(from Institutional Policies: Harassment including Sexual Harassment)
Sexual Harassment is a form of gender (sex) discrimination. Sexual harassment includes unwelcome sexual advances, requests for sexual favors, and or other verbal or written or physical conduct of a sexual nature.
Sexual harassment occurs when (1) submission to sexual conduct is made either explicitly or implicitly a term or condition of an individual’s employment or academic progress, (2) submission to or rejection of sexual conduct influences employment or academic decisions (3) sexual conduct or communication interferes with an individual’s work performance or academic performance, or (4) sexual conduct creates an intimidating, hostile, or offensive work or academic environment.
Sexual assault: any unwanted sexual contact that stops short of rape or attempted rape. This includes sexual touching and fondling. (However, be aware that some states use this term interchangeably with rape.)
Sexual violence (SV) is any sexual act that is perpetrated against someone's will.
SV encompasses a range of offenses, including a completed nonconsensual sex act (i.e., rape), an attempted nonconsensual sex act, abusive sexual contact (i.e., unwanted touching), and non-contact sexual abuse (e.g., threatened sexual violence, exhibitionism, verbal sexual harassment).
These four types are defined in more detail below. All types involve victims who do not consent, or who are unable to consent or refuse to allow the act.
- A completed sex act is defined as contact between the penis and the vulva or the penis and the anus involving penetration, however slight; contact between the mouth and penis, vulva, or anus; or penetration of the anal or genital opening of another person by a hand, finger, or other object.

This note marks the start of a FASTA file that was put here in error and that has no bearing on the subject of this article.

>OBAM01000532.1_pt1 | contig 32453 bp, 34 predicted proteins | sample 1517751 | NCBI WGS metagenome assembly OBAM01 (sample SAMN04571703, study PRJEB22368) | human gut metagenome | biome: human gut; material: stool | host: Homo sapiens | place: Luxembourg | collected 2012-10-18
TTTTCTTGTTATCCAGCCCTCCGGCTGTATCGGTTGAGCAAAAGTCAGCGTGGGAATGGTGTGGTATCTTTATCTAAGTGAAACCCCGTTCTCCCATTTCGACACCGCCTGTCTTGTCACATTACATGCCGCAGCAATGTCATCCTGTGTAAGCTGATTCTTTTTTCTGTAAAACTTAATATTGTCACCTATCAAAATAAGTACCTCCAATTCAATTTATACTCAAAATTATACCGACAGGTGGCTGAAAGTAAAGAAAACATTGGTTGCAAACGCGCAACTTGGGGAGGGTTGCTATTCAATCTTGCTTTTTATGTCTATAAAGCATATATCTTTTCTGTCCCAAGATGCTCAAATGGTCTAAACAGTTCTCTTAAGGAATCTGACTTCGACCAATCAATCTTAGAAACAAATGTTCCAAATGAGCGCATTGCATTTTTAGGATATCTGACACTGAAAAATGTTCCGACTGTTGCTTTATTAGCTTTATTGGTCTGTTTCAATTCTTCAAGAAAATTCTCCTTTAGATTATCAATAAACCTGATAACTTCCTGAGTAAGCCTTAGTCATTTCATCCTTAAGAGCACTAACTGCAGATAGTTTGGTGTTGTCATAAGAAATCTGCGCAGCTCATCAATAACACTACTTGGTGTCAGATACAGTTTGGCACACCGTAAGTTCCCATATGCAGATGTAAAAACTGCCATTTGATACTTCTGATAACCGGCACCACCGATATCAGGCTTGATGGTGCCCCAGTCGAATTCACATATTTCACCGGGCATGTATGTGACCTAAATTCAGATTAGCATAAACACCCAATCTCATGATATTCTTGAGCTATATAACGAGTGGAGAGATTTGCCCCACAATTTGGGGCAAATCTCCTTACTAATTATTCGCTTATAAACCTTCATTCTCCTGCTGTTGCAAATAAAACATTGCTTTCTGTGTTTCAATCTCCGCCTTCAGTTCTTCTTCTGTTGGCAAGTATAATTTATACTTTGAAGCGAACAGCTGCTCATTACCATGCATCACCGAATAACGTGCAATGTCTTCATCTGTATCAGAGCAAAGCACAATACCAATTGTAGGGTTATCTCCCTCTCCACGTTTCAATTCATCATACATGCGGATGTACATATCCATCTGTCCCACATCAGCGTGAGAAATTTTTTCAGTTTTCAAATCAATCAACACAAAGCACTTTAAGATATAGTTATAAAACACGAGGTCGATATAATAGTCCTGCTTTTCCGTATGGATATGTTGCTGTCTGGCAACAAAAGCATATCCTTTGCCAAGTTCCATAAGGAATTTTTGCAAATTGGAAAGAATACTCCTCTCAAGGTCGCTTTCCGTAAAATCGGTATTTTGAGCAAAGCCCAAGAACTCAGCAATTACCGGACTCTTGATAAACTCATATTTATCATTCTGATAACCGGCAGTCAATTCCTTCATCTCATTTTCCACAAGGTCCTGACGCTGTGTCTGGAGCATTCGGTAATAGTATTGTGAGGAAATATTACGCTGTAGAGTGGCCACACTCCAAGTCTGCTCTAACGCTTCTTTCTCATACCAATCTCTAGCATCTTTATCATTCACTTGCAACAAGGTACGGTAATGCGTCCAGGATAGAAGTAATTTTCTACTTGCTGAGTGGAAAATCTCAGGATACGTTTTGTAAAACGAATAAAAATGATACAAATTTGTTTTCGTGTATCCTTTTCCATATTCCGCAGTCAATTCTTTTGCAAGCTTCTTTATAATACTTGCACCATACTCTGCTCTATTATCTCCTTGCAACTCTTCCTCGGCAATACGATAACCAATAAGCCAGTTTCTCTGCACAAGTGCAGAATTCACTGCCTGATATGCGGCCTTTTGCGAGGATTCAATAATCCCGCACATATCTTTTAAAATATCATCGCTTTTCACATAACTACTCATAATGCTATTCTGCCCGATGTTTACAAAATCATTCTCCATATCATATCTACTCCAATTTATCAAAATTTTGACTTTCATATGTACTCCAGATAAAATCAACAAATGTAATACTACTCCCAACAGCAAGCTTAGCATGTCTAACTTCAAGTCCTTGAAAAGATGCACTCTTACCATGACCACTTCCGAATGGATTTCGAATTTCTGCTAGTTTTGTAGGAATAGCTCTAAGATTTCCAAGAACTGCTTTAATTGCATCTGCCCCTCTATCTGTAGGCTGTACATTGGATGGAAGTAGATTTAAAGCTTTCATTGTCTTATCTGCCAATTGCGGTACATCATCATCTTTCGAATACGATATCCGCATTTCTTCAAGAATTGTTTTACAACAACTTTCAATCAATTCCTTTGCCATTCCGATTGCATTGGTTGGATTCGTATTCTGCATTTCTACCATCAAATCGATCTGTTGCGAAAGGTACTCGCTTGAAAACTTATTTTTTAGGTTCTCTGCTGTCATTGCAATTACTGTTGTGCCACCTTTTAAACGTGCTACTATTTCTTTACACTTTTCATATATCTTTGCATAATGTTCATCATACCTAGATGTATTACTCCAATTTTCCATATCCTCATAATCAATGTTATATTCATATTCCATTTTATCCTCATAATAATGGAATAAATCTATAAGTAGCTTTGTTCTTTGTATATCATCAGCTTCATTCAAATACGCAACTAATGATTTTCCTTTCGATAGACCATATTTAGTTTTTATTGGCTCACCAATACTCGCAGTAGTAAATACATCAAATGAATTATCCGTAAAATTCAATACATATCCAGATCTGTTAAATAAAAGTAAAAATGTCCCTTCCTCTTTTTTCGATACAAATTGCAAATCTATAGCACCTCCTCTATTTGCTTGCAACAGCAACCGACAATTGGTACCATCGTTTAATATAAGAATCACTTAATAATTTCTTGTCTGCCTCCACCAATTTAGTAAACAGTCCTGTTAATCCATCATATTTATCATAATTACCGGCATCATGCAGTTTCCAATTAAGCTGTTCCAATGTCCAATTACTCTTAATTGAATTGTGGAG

- An attempted (but not completed) sex act
- Abusive sexual contact is defined as intentional touching, either directly or through the clothing, of the genitalia, anus, groin, breast, inner thigh, or buttocks of any person without his or her consent, or of a person who is unable to consent or refuse.
- Non-contact sexual abuse does not include physical contact of a sexual nature between the perpetrator and the victim. It includes acts such as voyeurism; intentional exposure of an individual to exhibitionism; unwanted exposure to pornography; verbal or behavioral sexual harassment; threats of sexual violence to accomplish some other end; or taking nude photographs of a sexual nature of another person without his or her consent or knowledge, or of a person who is unable to consent or refuse.
—Source: Basile KC, Saltzman LE. Sexual violence surveillance: uniform definitions and recommended data elements version 1.0. Atlanta: Centers for Disease Control and Prevention, National Center for Injury Prevention and Control; 2002. Available from the CDC.
Gender or Sexual Discrimination
Gender discrimination, also known as sexual discrimination, is any action that specifically denies opportunities, privileges, or rewards to a person (or a group) because of gender. The practice of letting a person's gender become a factor when deciding who receives a job or a promotion, is gender discrimination. When gender is a factor in other decisions about employment opportunities or benefits, that too is gender discrimination.